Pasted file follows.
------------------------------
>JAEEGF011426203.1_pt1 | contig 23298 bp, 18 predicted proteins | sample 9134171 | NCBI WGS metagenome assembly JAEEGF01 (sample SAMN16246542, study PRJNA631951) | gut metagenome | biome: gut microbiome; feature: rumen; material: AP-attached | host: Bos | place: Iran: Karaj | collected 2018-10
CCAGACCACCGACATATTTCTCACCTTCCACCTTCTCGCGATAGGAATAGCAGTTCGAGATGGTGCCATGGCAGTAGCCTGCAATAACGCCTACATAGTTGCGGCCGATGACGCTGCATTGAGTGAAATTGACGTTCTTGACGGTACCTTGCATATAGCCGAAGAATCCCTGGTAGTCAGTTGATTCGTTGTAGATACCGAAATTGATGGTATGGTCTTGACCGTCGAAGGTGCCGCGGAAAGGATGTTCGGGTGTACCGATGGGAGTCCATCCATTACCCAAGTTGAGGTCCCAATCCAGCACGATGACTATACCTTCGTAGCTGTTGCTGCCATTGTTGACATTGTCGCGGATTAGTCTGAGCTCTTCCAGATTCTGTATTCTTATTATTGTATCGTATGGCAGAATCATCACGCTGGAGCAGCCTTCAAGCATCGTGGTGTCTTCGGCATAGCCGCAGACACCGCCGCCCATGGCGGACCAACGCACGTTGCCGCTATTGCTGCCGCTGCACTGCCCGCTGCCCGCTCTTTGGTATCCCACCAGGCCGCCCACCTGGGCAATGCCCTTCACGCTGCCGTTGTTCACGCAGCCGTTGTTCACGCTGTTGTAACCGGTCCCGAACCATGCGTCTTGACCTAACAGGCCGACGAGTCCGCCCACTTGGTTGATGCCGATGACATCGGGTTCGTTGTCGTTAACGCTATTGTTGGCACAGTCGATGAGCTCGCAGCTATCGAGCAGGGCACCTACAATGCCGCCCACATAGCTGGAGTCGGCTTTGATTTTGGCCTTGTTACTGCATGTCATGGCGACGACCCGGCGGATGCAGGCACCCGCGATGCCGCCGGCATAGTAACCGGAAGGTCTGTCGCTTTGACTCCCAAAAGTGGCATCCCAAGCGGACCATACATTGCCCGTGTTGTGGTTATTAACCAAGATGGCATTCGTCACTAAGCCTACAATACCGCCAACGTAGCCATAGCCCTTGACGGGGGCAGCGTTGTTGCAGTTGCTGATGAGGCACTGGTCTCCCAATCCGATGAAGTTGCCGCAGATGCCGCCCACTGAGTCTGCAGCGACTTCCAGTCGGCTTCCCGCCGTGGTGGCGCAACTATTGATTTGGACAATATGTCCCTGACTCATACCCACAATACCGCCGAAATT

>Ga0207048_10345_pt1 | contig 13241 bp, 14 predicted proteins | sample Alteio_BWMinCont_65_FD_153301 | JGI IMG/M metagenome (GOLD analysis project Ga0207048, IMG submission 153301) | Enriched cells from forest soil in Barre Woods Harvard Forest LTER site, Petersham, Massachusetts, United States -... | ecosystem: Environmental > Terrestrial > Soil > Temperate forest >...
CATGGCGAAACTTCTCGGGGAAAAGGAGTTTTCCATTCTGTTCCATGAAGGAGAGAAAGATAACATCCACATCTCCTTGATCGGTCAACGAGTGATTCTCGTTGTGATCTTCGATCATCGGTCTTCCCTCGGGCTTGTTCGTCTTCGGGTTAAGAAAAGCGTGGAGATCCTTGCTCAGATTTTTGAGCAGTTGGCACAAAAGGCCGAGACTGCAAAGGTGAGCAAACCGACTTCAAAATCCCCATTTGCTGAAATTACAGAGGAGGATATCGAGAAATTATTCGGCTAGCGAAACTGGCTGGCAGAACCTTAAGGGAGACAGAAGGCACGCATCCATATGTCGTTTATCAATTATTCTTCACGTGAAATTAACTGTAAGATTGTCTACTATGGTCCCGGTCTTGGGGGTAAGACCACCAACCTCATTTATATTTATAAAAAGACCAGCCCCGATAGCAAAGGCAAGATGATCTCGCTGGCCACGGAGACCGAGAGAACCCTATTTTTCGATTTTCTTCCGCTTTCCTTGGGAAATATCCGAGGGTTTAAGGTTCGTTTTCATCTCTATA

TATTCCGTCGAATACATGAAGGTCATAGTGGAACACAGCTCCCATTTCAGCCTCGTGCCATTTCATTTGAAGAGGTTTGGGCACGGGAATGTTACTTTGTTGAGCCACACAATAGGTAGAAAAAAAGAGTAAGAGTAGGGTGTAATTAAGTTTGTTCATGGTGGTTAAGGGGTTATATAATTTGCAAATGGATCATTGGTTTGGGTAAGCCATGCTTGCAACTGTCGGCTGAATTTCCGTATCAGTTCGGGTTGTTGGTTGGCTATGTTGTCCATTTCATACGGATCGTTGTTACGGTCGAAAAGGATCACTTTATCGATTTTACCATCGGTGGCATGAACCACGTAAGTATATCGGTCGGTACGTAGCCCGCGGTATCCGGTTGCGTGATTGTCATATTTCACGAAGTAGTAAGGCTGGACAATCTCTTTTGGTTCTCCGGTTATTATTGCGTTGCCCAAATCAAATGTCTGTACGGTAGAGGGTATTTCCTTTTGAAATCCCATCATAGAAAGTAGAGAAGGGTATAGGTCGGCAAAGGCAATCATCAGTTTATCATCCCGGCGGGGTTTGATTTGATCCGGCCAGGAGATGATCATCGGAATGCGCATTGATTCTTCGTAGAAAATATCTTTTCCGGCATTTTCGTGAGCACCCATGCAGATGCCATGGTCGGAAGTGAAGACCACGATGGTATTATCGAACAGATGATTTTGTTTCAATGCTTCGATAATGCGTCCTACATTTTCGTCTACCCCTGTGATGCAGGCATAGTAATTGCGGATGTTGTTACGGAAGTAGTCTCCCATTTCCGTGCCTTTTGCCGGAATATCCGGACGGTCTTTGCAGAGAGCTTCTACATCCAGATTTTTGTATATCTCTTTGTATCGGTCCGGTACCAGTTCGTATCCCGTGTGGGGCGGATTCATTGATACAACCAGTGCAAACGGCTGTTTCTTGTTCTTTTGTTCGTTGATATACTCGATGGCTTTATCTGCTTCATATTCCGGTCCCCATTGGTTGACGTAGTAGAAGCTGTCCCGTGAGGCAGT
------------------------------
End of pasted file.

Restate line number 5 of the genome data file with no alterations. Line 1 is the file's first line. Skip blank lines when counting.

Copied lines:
TATTCCGTCGAATACATGAAGGTCATAGTGGAACACAGCTCCCATTTCAGCCTCGTGCCATTTCATTTGAAGAGGTTTGGGCACGGGAATGTTACTTTGTTGAGCCACACAATAGGTAGAAAAAAAGAGTAAGAGTAGGGTGTAATTAAGTTTGTTCATGGTGGTTAAGGGGTTATATAATTTGCAAATGGATCATTGGTTTGGGTAAGCCATGCTTGCAACTGTCGGCTGAATTTCCGTATCAGTTCGGGTTGTTGGTTGGCTATGTTGTCCATTTCATACGGATCGTTGTTACGGTCGAAAAGGATCACTTTATCGATTTTACCATCGGTGGCATGAACCACGTAAGTATATCGGTCGGTACGTAGCCCGCGGTATCCGGTTGCGTGATTGTCATATTTCACGAAGTAGTAAGGCTGGACAATCTCTTTTGGTTCTCCGGTTATTATTGCGTTGCCCAAATCAAATGTCTGTACGGTAGAGGGTATTTCCTTTTGAAATCCCATCATAGAAAGTAGAGAAGGGTATAGGTCGGCAAAGGCAATCATCAGTTTATCATCCCGGCGGGGTTTGATTTGATCCGGCCAGGAGATGATCATCGGAATGCGCATTGATTCTTCGTAGAAAATATCTTTTCCGGCATTTTCGTGAGCACCCATGCAGATGCCATGGTCGGAAGTGAAGACCACGATGGTATTATCGAACAGATGATTTTGTTTCAATGCTTCGATAATGCGTCCTACATTTTCGTCTACCCCTGTGATGCAGGCATAGTAATTGCGGATGTTGTTACGGAAGTAGTCTCCCATTTCCGTGCCTTTTGCCGGAATATCCGGACGGTCTTTGCAGAGAGCTTCTACATCCAGATTTTTGTATATCTCTTTGTATCGGTCCGGTACCAGTTCGTATCCCGTGTGGGGCGGATTCATTGATACAACCAGTGCAAACGGCTGTTTCTTGTTCTTTTGTTCGTTGATATACTCGATGGCTTTATCTGCTTCATATTCCGGTCCCCATTGGTTGACGTAGTAGAAGCTGTCCCGTGAGGCAGT